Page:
Once again, the bacteria beat us to the punch

Earlier this month, I talked about my research into sediment chemistry and the role of sediment microbes in the cycling of carbon. A key part of my research provided additional validation into the original model of sediment electron transfer pioneered by Robert Aller and others in the 60’s and 70’s.

Like an electron, brimming with energy... Photo: druclimb

A bit of background: organisms make energy for themselves by passing energetic electrons in sugars down a protein chain, releasing parcels of energy along the way. To picture this, think of a bucket of water being passed along a line of gardeners, each using some of the water for a small plant in front of them. At the end of the line, the ‘used up’ electron (an empty bucket) is dumped onto an electron acceptor – the chemical ‘bin’. In ‘higher’ organisms, that chemical bin is oxygen – we’re aerobic.

Different kinds of bacteria can also use nitrates, certain metal ions and sulfates in this role, instead of oxygen. However, oxygen is the most energy efficient, while the alternatives give less energy – picture moving the chemical bin from the end of the line of gardeners to halfway along the line. When the bucket reaches the bin and is thrown away, there’s unused water left in it – a potential resource that couldn’t be tapped.

Because the bacteria who don’t use oxygen get less energy from their electron pathway, they can’t compete with the aerobic bacteria. So, the bacteria live in layers, starting with oxygen-users at the top and others in order of their energy efficiency deeper in the sediment, where oxygen isn’t available. Picture a set of filters, with the oxygen getting caught in the top filter, then nitrate, then metals, and finally sulfate – at each layer, there’s hungry bacteria using the chemicals stuck in the filter to dump electrons on.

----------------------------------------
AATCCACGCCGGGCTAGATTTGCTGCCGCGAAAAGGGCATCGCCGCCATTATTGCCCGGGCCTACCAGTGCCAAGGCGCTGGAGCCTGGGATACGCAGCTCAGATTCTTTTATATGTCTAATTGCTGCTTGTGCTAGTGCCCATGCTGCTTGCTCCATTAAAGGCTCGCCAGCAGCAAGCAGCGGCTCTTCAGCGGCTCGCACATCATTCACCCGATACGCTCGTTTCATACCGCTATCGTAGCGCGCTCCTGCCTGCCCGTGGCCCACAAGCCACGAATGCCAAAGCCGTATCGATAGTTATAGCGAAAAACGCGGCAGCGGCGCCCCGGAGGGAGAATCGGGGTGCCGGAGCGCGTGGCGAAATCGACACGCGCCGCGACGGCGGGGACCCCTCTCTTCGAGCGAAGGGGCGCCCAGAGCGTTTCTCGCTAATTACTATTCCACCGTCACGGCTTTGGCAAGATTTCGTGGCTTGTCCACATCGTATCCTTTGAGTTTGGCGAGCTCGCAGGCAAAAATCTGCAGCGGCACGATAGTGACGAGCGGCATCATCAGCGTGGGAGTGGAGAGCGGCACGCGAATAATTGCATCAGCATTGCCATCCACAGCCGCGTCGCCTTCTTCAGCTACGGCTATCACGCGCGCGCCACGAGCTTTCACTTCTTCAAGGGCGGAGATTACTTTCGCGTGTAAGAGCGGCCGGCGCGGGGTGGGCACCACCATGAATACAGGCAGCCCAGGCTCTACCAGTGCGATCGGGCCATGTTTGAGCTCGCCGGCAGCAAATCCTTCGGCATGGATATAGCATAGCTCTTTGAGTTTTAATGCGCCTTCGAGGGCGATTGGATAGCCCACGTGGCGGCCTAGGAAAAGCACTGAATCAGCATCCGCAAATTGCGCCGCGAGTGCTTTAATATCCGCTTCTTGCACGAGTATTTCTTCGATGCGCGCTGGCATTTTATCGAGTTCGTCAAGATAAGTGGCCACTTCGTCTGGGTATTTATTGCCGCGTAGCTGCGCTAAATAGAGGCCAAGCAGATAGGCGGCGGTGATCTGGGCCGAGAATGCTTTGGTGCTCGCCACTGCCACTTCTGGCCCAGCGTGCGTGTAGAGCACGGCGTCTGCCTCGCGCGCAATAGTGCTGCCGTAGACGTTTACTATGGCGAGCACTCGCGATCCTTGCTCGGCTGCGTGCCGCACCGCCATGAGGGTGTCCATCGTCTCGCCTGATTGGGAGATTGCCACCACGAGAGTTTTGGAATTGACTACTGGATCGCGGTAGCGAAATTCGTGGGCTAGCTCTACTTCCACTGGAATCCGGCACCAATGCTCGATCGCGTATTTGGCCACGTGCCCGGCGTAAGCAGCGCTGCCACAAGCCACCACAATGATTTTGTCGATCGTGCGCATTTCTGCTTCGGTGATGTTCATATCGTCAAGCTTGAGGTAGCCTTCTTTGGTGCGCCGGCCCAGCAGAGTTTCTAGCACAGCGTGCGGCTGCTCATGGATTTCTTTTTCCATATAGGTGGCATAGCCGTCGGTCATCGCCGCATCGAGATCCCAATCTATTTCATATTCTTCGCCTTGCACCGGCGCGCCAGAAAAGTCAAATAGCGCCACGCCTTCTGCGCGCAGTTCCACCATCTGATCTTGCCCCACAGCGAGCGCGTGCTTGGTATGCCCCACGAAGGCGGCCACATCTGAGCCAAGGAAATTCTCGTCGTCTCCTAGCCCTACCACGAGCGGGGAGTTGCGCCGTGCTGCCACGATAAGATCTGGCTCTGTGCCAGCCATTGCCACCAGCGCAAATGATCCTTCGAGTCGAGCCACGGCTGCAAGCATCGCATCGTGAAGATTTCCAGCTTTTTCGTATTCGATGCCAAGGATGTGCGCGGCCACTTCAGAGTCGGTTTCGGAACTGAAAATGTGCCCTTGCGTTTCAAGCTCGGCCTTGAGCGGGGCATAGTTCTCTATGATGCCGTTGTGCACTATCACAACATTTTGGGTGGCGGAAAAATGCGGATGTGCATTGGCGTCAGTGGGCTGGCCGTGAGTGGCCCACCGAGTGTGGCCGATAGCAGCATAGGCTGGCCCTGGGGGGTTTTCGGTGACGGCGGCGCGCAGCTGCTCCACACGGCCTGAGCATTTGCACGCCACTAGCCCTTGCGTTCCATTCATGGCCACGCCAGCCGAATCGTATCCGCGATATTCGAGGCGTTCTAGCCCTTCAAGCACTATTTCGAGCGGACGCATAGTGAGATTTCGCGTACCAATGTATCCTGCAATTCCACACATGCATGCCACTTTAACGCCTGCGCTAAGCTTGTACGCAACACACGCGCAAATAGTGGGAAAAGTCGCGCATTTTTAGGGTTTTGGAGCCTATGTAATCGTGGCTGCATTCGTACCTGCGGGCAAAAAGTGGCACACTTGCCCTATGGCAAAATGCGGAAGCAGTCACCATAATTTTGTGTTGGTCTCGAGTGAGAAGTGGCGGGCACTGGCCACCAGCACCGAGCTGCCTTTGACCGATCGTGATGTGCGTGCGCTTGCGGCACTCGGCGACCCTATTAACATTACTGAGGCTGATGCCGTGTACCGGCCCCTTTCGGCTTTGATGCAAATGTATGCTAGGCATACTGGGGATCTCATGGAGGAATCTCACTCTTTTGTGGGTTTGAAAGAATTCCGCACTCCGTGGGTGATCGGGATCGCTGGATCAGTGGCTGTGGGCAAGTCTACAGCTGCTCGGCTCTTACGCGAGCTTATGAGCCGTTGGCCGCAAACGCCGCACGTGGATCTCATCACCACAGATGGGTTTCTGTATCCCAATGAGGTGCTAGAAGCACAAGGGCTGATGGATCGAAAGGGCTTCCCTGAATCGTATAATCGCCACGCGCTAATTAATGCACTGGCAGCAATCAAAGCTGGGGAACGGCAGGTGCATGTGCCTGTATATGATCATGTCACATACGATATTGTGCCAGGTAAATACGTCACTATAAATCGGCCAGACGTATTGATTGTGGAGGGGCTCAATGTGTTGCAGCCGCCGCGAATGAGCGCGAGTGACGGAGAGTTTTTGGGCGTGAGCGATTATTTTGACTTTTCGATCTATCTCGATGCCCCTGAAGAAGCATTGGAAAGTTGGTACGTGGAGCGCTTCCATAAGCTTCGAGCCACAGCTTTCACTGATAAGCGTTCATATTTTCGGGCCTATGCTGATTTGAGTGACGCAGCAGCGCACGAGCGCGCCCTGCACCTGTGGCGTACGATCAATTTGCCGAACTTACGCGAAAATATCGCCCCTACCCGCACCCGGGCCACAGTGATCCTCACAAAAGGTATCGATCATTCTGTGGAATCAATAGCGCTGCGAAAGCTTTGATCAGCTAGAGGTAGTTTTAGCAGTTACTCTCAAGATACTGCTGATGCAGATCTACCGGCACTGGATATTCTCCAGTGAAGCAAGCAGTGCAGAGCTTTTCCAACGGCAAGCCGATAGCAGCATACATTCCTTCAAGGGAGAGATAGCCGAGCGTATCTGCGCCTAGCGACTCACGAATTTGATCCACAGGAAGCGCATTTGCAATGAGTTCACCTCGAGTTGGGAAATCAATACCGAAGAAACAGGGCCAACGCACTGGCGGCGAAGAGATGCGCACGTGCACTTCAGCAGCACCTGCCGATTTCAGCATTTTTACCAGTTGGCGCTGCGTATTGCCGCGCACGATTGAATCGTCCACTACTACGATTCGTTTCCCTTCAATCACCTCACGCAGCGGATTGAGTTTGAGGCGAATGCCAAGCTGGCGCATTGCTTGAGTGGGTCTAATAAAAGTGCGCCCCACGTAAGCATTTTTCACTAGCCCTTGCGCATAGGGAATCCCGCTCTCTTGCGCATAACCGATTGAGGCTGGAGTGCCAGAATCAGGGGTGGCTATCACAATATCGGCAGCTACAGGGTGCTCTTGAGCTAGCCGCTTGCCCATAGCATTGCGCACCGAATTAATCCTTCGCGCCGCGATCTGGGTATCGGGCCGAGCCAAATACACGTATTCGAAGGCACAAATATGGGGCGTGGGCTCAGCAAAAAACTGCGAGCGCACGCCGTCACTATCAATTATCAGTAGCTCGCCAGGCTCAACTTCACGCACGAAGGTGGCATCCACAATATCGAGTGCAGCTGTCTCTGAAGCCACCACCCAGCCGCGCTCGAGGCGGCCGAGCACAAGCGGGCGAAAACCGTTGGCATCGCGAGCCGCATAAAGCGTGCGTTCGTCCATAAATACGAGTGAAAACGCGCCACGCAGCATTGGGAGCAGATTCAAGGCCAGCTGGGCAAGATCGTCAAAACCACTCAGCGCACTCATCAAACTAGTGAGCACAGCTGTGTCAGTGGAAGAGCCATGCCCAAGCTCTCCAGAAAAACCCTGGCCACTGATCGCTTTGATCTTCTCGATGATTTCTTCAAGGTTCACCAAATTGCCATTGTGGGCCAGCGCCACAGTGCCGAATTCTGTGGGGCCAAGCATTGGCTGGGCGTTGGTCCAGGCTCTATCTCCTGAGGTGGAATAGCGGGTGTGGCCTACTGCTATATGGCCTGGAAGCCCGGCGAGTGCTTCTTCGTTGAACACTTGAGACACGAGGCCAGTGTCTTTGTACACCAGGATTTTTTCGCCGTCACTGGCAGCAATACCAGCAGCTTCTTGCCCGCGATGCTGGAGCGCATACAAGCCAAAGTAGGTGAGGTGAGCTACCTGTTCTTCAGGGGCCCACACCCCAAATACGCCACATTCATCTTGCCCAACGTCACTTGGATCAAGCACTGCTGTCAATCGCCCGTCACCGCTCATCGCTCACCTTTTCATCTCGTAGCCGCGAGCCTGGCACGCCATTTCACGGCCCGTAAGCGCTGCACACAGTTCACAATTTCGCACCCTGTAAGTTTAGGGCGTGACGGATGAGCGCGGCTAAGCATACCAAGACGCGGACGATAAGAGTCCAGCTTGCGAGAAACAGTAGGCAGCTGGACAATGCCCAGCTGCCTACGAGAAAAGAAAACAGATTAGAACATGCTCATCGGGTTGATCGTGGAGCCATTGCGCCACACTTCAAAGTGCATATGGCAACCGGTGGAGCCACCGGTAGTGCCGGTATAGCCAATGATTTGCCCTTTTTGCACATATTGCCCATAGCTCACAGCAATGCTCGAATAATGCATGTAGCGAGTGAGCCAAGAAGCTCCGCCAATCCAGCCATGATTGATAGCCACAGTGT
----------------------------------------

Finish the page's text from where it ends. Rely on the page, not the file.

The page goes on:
As explained in my other blog post, my experimental results backed up this idea, showing how the simple framework holds fairly true even in complex sediments. The patterns aren’t always layers – it can be a veritable mosaic of lines and dots – but the general principle holds true.

However, a recent study has provided a glimpse of evidence that some microbial communities may be capable of bypassing such spatial restraints by the use of nanowires, which transport the ‘waste’ electrons to the surface, where oxygen is available as an electron dump. It’s like being able to water your garden with the metaphorical bucket of water, then throw the bucket over your neighbour’s fence for them to deal with. Neat trick if you can pull it off! The results are only suggestive, so far – they haven’t been able to observe the nanowires in real sediments, so they can’t confirm if their description of what’s taking place is accurate.

If it is, it’s pretty remarkable! We rely on cables to transfer electricity and all kinds of signals, and to think that populations of single-celled bacteria have beaten us to the punch… I wonder if they ever made the transition to Wi-Fi?

Categories: Science | Tags: , | 2 Comments

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2 thoughts on “Once again, the bacteria beat us to the punch

  1. M@

    I was told that the charge of a lightning bolt goes from the ground to the sky (where electrons are sheered off clouds with gusts of wind). Would these ‘nanowires’ (if they exist – I’m halfway through that nature article) likely explain the strange shape of those glass tubular fragments where lightning has hit?

    • Hmmm – I have a feeling they might be too small. In this study the effect was only seen over a few cm, but those glass tubes are larger (if we’re talking about the same phenomenon).

      It would be intriguing if it was the case though! Microbial superhighways.


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